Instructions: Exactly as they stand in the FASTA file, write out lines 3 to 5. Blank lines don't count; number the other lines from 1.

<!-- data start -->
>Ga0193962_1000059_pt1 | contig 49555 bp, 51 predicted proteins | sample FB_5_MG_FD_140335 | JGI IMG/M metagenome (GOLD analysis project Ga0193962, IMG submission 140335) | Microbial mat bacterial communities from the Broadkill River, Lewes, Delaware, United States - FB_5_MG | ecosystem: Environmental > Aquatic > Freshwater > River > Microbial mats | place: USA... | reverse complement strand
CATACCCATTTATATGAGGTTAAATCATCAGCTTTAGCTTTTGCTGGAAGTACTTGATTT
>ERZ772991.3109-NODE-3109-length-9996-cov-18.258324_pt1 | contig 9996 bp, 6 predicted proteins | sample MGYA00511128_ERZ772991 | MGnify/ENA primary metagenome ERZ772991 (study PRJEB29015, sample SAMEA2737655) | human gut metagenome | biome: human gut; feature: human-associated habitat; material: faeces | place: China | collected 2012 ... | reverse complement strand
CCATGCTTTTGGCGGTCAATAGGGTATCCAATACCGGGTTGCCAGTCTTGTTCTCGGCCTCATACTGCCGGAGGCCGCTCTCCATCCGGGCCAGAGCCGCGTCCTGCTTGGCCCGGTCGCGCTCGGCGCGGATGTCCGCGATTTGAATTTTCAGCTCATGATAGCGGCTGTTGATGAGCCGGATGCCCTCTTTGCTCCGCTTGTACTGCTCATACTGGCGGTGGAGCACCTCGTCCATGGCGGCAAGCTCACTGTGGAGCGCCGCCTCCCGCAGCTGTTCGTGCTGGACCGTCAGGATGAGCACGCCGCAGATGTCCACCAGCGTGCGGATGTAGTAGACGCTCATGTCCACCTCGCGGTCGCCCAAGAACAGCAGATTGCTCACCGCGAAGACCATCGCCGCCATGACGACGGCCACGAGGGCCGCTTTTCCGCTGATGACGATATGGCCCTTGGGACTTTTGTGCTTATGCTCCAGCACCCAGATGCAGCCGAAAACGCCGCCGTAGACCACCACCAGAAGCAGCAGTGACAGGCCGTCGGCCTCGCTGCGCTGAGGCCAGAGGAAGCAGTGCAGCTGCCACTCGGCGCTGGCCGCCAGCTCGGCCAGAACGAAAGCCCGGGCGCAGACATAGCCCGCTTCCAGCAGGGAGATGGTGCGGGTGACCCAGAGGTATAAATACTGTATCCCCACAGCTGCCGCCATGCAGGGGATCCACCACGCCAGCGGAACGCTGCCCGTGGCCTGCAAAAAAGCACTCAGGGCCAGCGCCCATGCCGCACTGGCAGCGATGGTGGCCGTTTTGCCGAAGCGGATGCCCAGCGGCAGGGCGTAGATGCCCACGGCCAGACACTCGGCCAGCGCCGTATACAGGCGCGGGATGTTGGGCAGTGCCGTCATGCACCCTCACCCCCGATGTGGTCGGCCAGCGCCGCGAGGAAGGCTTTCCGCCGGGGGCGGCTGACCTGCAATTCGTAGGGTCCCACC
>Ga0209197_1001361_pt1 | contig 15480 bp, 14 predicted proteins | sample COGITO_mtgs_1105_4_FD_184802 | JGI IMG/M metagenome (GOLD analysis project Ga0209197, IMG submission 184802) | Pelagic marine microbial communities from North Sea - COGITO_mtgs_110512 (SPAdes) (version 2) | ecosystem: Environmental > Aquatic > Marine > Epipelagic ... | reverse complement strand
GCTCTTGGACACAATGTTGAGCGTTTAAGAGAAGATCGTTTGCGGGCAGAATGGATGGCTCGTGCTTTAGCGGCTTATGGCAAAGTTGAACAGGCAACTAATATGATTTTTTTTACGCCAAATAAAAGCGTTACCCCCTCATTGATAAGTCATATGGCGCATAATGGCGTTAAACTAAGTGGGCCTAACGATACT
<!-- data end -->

>ERZ772991.3109-NODE-3109-length-9996-cov-18.258324_pt1 | contig 9996 bp, 6 predicted proteins | sample MGYA00511128_ERZ772991 | MGnify/ENA primary metagenome ERZ772991 (study PRJEB29015, sample SAMEA2737655) | human gut metagenome | biome: human gut; feature: human-associated habitat; material: faeces | place: China | collected 2012 ... | reverse complement strand
CCATGCTTTTGGCGGTCAATAGGGTATCCAATACCGGGTTGCCAGTCTTGTTCTCGGCCTCATACTGCCGGAGGCCGCTCTCCATCCGGGCCAGAGCCGCGTCCTGCTTGGCCCGGTCGCGCTCGGCGCGGATGTCCGCGATTTGAATTTTCAGCTCATGATAGCGGCTGTTGATGAGCCGGATGCCCTCTTTGCTCCGCTTGTACTGCTCATACTGGCGGTGGAGCACCTCGTCCATGGCGGCAAGCTCACTGTGGAGCGCCGCCTCCCGCAGCTGTTCGTGCTGGACCGTCAGGATGAGCACGCCGCAGATGTCCACCAGCGTGCGGATGTAGTAGACGCTCATGTCCACCTCGCGGTCGCCCAAGAACAGCAGATTGCTCACCGCGAAGACCATCGCCGCCATGACGACGGCCACGAGGGCCGCTTTTCCGCTGATGACGATATGGCCCTTGGGACTTTTGTGCTTATGCTCCAGCACCCAGATGCAGCCGAAAACGCCGCCGTAGACCACCACCAGAAGCAGCAGTGACAGGCCGTCGGCCTCGCTGCGCTGAGGCCAGAGGAAGCAGTGCAGCTGCCACTCGGCGCTGGCCGCCAGCTCGGCCAGAACGAAAGCCCGGGCGCAGACATAGCCCGCTTCCAGCAGGGAGATGGTGCGGGTGACCCAGAGGTATAAATACTGTATCCCCACAGCTGCCGCCATGCAGGGGATCCACCACGCCAGCGGAACGCTGCCCGTGGCCTGCAAAAAAGCACTCAGGGCCAGCGCCCATGCCGCACTGGCAGCGATGGTGGCCGTTTTGCCGAAGCGGATGCCCAGCGGCAGGGCGTAGATGCCCACGGCCAGACACTCGGCCAGCGCCGTATACAGGCGCGGGATGTTGGGCAGTGCCGTCATGCACCCTCACCCCCGATGTGGTCGGCCAGCGCCGCGAGGAAGGCTTTCCGCCGGGGGCGGCTGACCTGCAATTCGTAGGGTCCCACC
>Ga0209197_1001361_pt1 | contig 15480 bp, 14 predicted proteins | sample COGITO_mtgs_1105_4_FD_184802 | JGI IMG/M metagenome (GOLD analysis project Ga0209197, IMG submission 184802) | Pelagic marine microbial communities from North Sea - COGITO_mtgs_110512 (SPAdes) (version 2) | ecosystem: Environmental > Aquatic > Marine > Epipelagic ... | reverse complement strand